Please note, Goals & Goals Alignment has been divided over 2 parts, & you are currently on one of the elemental parts (Part 1 of 2) For Part 1, refer here. Between these 2 elements, we attempt to elucidate on the most fundamental measure of organizational progress & success (or lack of it) – Goals.
In Dan Pink’s Ted Talk on motivation (& this equally gets addressed in Drive), he discusses the importance of autonomy when it comes to goal-based motivation. Believe it or not, most employees want and need to know four things about their work so they can contribute and feel comfortable about where they are in the organization:
- What do I need to accomplish?
- Why am I doing what I’m doing?
- How well must I do it?
- How am I doing?
Similarly, in this regard, zooming out the scale at an organizational level, goals serve four basic functions:
- They provide guidance and direction
- Motivate and inspire employees,
- Facilitates planning & organizing of resources
- Helps organizations evaluate and control performance
What’s broken with the goals, these days ??
Organizational goals help employees know where the organization is going and how it plans to get there. Drawing analogies at micro & macro level, it becomes imperative for organizations to make sure that people/teams are comfortable with the individual/micro goals, set in the realm of possibilities, cumulating into macro organizational goals, in such a way that each and every one of them is focused on achieving results – moving the flywheel from personal fulfillment to organization realization of its mission.
Unless we have a purpose, there is no reason why individuals should try to cooperate together at all or why anyone should try to organize themLyndall F. Urwick, Harvard Business Review, 1964
It’s been more than 50 years, since this was penned, but despite all of our technological and societal advances, we still seem to be struggling with this exact issue. As the authors of The Strategy-Focused Organization found, a mere 7% of employees today fully understand their company’s business strategies and what’s expected of them in order to help achieve company goals.
Goal setting and Goal alignment are a serious problem (and hence a fault-line, as the title puts it), once the organization or team expands beyond a scale of 10 – 12 people. Making sure everyone has goals that align with the organization’s purpose and vision is no small task.Also see, The ROI on Goal Management from HR ROI series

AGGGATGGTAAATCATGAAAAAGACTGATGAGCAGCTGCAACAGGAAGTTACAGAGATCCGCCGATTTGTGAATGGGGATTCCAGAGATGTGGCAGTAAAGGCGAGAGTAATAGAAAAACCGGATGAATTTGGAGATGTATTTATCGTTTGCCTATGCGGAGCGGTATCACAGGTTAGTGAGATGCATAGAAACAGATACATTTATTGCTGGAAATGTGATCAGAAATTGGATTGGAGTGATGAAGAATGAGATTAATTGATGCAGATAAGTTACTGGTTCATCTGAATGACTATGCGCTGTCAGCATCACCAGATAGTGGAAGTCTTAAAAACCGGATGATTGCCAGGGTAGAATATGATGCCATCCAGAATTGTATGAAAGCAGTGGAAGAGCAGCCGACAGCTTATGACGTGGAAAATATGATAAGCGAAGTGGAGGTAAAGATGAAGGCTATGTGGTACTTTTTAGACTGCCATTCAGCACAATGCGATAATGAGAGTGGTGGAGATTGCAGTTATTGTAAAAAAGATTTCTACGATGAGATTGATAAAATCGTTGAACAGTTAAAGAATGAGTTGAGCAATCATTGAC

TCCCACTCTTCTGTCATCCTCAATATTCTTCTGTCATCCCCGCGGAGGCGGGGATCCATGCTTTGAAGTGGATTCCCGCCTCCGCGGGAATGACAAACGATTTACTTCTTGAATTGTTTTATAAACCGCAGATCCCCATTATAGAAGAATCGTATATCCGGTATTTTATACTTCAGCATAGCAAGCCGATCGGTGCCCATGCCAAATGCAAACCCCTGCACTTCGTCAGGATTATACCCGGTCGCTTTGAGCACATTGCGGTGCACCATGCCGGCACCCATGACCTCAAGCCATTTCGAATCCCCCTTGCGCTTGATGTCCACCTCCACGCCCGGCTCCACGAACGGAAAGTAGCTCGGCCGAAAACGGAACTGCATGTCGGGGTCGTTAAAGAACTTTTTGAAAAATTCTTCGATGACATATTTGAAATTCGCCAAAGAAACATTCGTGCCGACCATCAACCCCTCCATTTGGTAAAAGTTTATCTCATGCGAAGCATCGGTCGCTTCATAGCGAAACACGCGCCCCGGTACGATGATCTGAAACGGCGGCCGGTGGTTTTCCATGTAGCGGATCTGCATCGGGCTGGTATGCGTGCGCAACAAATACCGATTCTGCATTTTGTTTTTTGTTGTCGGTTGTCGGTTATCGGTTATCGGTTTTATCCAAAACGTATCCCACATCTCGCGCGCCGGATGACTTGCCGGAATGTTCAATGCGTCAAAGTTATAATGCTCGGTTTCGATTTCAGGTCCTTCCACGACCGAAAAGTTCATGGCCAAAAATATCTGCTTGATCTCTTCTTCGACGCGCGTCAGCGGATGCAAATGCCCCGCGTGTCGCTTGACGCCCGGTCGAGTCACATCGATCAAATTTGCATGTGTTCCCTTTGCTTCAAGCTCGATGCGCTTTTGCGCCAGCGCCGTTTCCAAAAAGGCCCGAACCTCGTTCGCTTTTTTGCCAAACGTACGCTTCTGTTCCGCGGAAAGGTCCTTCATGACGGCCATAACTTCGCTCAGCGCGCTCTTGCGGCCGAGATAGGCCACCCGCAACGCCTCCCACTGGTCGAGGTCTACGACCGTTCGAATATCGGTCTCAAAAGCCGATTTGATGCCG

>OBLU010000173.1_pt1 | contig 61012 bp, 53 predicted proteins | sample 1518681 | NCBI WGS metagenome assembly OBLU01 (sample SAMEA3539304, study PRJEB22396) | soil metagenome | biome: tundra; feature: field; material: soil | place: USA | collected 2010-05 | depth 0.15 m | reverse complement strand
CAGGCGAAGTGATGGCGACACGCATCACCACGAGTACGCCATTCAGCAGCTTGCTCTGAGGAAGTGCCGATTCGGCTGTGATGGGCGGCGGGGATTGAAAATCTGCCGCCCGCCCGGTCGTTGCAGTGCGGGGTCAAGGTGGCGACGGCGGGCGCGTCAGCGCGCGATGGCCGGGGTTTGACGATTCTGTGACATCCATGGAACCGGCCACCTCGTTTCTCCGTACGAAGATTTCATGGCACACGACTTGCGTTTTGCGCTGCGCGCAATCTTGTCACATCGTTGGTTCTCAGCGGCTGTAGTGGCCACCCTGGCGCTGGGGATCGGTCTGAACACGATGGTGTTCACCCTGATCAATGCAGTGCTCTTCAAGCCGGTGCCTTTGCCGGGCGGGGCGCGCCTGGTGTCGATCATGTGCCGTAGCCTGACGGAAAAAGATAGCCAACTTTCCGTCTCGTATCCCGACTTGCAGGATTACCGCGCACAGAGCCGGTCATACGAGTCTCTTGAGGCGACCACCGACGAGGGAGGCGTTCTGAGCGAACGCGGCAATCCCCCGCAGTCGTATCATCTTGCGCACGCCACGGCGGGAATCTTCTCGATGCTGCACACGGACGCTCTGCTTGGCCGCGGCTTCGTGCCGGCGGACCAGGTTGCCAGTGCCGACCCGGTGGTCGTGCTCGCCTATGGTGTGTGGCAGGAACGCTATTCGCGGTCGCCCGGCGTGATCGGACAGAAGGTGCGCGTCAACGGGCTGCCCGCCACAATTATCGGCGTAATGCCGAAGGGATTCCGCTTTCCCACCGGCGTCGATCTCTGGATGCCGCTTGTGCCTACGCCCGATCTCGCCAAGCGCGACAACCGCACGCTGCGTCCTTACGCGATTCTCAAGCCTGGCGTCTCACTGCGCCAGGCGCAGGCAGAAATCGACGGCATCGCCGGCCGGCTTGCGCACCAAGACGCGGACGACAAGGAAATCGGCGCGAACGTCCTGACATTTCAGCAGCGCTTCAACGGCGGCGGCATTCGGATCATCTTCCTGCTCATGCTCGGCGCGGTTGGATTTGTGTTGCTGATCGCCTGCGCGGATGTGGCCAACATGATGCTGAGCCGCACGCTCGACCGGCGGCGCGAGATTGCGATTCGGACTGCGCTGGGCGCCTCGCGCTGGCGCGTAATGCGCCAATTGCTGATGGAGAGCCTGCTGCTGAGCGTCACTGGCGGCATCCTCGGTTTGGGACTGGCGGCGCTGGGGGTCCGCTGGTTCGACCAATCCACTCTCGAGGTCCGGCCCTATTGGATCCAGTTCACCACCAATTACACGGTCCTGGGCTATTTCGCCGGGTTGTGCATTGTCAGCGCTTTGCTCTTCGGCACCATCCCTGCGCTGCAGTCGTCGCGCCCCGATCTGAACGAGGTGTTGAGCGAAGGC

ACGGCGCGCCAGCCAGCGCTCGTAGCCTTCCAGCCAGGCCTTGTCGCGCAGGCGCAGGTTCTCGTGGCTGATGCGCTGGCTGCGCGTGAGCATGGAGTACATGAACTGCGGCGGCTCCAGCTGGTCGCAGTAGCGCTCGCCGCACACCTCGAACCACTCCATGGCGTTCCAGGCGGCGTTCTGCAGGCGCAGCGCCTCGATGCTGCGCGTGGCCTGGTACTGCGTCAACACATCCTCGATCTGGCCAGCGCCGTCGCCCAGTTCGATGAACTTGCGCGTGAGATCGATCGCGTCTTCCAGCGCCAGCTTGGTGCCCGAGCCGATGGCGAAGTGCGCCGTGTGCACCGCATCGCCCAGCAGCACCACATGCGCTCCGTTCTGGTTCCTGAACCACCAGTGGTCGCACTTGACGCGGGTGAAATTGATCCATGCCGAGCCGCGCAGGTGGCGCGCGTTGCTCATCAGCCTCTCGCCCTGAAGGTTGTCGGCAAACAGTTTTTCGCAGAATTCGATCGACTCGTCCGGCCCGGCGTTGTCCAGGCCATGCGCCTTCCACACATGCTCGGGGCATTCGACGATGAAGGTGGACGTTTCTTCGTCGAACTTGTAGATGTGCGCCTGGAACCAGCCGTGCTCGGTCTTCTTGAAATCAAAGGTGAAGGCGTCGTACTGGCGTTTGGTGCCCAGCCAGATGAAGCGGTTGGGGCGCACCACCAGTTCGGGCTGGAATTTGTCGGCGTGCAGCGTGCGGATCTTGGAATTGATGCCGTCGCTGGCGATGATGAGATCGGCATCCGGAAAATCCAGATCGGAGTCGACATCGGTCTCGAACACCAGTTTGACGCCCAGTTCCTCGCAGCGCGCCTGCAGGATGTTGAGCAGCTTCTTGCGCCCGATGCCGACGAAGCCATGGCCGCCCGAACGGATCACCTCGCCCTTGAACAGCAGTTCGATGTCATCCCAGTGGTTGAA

It’s easy enough for marketing or sales teams to set goals like “Acquire X users” or “Double email list.” But for other teams? When you’re in charge of your core product/strategy and need to react quickly to changes, you can’t stick to the same old static goals.So, how do the best teams in the world with products bringing in billions in revenue keep their eyes on the end goal while staying nimble and agile? Let’s find out.
Goals are the reason, your team wants to come into work every morning (Re-Read this X 2)
First off, there’s more to goal setting than just telling your team what they need to do. When done properly, goals aren’t just a to-do list, but a direct line to your company’s vision and purpose. From the recently drawn behavioral research (Flow & Atomic Habits), individuals are able to attain a state of flow (a state characterized by 9 attributes – How to Measure Flow with scales), should the goals exceed beyond their current capabilities, by approx. 4%. Effectively, goals need to aim to trigger the state of flow. This enables seeking of 2 critical needs of man’s search for meaning through work – professional mastery & actualization through work), emphasizing the need for deeper contemplation of nature of goals vis a vis the talent strategy.
Think about this stat for a second: FitBit users take 43% more steps than non-users. Why? Well, it turns out that just having insight into their data and progress towards their personal goals is enough to get peoplle to put in extra miles every day. Imagine what would happen if every member of your entire company knew for a fact that the work they were doing was moving the whole organization forward. Actually, you don’t have to imagine.
Studies have shown that committing to a goal can help improve employee performance and help build a sense of togetherness and motivation across your team. More specifically, research has shown that setting challenging and specific goals can further enhance a team’s engagement in attaining those goals.
Bottom-line is setting proper goals for the team doesn’’t just keep your team aligned with company goals. It leads to higher performance, a sense of happiness and ownership, and ultimately, success across the board.